But as he tends to do on Constitutional issues, Paul puts his preference for procedure ahead of principle. If any level of government fails to do its duty in defending and protecting the lives of its innocent citizens, it is the obligation of the other branches to compensate for the failure in governance. Paul disagrees, preferring, when the two conflict, to defend federalism rather than the lives of the unborn.

Read the rest here . . .

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James Matthew Wilson is Associate Professor in the Department of Humanities and Augustinian Traditions at Villanova University. An award-winning scholar of philosophical-theology and literature, he has authored dozens of essays, articles, and reviews on subjects ranging from art, ethics, and politics, to meter and poetic form, from the importance of local culture to the nature of truth, goodness, and beauty. Wilson is also a poet and critic of contemporary poetry, whose work appears regularly in such magazines and journals as First Things, Modern Age, The New Criterion, Dappled Things, Measure, The Weekly Standard, Front Porch Republic, The Raintown Review, and The American Conservative. He has published five books, including most recently, a collection of poems, Some Permanent Things and a monograph, The Catholic Imagination in Modern American Poetry (both Wiseblood Books, 2014). Raised in the Great Lakes State, baptised in the parish of St. Thomas Aquinas, seasoned by summers on Lake Wawasee (Indiana), and educated under the Golden Dome, Wilson is scion of a family of Hoosiers dating back to the early nineteenth century, and an offspring of Southside Chicago Poles whose tavern kept the city wet through the Depression (and prohibition) years.  He now lives under the same sentence of reluctant exile as many another native son of the Midwest, but has dug himself in for good on the margins of the Main Line in Pennsylvania with his beautiful wife, dangerous daughter, and saintly sons. For information on Wilson's scholarship and a selection of his published work, click here. See books written and recommended by James Matthew Wilson.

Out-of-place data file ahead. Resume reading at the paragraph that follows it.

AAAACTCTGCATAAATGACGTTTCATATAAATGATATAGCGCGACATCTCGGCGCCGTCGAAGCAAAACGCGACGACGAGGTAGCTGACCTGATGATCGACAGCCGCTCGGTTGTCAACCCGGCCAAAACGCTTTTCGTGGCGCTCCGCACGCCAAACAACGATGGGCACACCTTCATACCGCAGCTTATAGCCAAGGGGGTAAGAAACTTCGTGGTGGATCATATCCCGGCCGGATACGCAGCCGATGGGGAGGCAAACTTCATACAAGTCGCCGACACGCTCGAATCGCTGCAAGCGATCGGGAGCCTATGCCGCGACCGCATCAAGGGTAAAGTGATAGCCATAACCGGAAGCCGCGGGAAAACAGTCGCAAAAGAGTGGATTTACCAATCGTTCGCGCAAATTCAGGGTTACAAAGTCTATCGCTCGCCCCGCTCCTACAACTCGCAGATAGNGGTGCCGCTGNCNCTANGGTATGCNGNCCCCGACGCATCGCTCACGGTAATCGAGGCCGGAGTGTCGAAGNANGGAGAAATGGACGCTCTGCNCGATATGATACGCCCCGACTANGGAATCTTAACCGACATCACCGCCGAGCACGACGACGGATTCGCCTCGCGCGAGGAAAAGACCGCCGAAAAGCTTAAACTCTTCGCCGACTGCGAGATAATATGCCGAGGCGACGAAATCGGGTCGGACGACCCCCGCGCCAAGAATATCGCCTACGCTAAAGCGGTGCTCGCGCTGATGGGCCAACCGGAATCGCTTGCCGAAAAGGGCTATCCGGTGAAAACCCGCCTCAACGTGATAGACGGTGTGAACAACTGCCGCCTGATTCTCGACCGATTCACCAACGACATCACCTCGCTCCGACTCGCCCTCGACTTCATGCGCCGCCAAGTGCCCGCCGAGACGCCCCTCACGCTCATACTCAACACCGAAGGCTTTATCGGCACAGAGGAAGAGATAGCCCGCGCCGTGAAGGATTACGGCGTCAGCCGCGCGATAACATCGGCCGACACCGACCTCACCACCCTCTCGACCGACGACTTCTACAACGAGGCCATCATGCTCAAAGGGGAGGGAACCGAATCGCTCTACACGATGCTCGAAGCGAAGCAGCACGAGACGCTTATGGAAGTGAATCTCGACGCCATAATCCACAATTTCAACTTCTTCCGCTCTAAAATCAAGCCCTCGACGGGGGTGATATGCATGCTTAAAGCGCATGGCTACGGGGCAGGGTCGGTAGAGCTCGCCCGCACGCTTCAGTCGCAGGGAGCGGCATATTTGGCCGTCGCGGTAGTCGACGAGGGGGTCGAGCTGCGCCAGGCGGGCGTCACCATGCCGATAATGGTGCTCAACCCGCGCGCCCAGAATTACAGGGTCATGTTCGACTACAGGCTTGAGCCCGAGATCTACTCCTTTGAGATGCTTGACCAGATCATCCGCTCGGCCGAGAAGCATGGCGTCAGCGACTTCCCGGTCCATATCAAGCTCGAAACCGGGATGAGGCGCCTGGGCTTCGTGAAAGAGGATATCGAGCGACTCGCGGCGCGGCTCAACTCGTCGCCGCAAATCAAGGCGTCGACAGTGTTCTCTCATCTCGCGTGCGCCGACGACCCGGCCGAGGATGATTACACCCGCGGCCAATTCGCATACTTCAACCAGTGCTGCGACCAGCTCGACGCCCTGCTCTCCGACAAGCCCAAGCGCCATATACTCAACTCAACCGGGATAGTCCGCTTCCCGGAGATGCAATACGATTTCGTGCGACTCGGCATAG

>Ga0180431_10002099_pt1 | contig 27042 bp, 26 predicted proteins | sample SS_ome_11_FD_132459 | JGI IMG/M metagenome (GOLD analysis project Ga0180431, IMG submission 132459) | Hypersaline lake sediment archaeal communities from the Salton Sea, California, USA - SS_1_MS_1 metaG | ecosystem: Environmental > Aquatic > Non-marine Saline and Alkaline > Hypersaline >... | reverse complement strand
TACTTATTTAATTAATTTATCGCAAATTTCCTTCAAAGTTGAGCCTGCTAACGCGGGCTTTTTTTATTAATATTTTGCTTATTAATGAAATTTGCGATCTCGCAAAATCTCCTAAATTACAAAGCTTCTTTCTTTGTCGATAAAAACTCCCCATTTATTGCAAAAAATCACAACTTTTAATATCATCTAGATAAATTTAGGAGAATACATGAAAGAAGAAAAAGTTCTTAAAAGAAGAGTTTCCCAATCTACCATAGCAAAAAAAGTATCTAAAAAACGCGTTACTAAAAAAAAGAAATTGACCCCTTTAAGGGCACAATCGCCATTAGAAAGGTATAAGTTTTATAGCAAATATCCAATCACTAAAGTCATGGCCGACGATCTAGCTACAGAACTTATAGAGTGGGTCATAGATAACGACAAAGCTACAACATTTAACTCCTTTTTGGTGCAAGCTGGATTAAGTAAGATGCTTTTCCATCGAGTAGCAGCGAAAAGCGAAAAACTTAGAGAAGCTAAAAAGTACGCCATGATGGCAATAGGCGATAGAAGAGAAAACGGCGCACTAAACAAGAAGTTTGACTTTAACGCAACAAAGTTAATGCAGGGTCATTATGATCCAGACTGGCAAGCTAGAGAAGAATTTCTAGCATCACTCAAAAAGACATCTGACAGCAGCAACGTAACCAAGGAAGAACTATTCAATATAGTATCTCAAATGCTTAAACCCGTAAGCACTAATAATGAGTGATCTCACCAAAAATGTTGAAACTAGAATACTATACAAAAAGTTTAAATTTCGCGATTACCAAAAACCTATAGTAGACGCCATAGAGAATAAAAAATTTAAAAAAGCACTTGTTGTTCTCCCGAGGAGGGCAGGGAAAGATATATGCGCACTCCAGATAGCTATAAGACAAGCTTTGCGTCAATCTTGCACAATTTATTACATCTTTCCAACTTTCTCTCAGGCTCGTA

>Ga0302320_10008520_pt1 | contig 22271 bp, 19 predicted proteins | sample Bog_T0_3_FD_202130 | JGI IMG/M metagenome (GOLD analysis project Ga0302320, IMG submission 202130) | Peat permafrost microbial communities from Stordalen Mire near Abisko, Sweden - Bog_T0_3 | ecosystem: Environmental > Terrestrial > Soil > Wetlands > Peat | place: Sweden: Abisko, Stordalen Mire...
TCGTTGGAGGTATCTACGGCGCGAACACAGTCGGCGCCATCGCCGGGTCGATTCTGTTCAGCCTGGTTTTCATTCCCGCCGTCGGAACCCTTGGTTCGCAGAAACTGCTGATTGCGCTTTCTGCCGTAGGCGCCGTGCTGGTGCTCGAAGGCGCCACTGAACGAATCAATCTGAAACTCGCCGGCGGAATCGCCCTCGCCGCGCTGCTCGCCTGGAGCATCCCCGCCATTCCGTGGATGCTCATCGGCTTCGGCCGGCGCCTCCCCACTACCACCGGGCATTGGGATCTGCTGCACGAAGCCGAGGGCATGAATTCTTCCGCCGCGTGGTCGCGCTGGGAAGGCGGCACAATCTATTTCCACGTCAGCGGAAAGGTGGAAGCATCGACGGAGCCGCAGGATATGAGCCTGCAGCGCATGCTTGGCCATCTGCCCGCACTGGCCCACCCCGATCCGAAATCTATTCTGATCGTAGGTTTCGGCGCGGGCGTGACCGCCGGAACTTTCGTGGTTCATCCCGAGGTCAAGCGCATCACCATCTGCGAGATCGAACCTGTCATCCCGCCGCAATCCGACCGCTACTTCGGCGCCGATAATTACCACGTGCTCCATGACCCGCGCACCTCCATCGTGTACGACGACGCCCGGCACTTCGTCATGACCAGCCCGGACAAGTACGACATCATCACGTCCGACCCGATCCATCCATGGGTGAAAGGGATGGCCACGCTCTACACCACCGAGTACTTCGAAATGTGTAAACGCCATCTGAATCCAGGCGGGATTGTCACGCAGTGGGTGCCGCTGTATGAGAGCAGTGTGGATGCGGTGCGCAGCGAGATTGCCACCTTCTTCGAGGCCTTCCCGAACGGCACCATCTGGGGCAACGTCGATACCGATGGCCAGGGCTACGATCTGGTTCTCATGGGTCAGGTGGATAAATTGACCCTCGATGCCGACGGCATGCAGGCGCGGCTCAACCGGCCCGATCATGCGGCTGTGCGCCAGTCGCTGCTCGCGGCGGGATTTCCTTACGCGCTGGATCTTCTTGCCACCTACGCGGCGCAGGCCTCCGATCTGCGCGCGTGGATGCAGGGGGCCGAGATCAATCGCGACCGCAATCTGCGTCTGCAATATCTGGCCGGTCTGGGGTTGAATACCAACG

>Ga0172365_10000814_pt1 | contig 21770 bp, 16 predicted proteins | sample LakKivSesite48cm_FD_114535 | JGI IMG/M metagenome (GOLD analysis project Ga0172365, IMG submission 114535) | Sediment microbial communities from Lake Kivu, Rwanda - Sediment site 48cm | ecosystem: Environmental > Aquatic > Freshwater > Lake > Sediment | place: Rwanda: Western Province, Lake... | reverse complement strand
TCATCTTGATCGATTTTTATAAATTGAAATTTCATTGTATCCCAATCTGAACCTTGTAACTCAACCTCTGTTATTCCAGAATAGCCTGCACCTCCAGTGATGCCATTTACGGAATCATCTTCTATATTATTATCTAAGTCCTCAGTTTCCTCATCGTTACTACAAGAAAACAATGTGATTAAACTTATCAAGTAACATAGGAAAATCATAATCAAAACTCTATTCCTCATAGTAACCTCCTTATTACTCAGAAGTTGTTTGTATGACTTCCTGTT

1. Mustn’t we first ask ourselves, “Where am I a ‘citizen’ first?”? That is, to which branch polity ought I give my foremost loyalty? (Note: The etymology for both “citizen” and “polity” can be traced to words meaning “city”, but that’s a discussion for another day.) If one believes that the states do–or at least SHOULD–have a great deal of independent sovreignty from the federal government, it almost seems moot to argue that one should interfere with the affairs of a neighboring state.

    It gets beyond the scope of the essay, but I see two very “American” ideas in play here: that one believes his system of government IS best (or should always approach it), and that one has a duty to spread the wisdom and benefits of said government to those not so fortunate to fall under its purview–if not to bring them under it directly.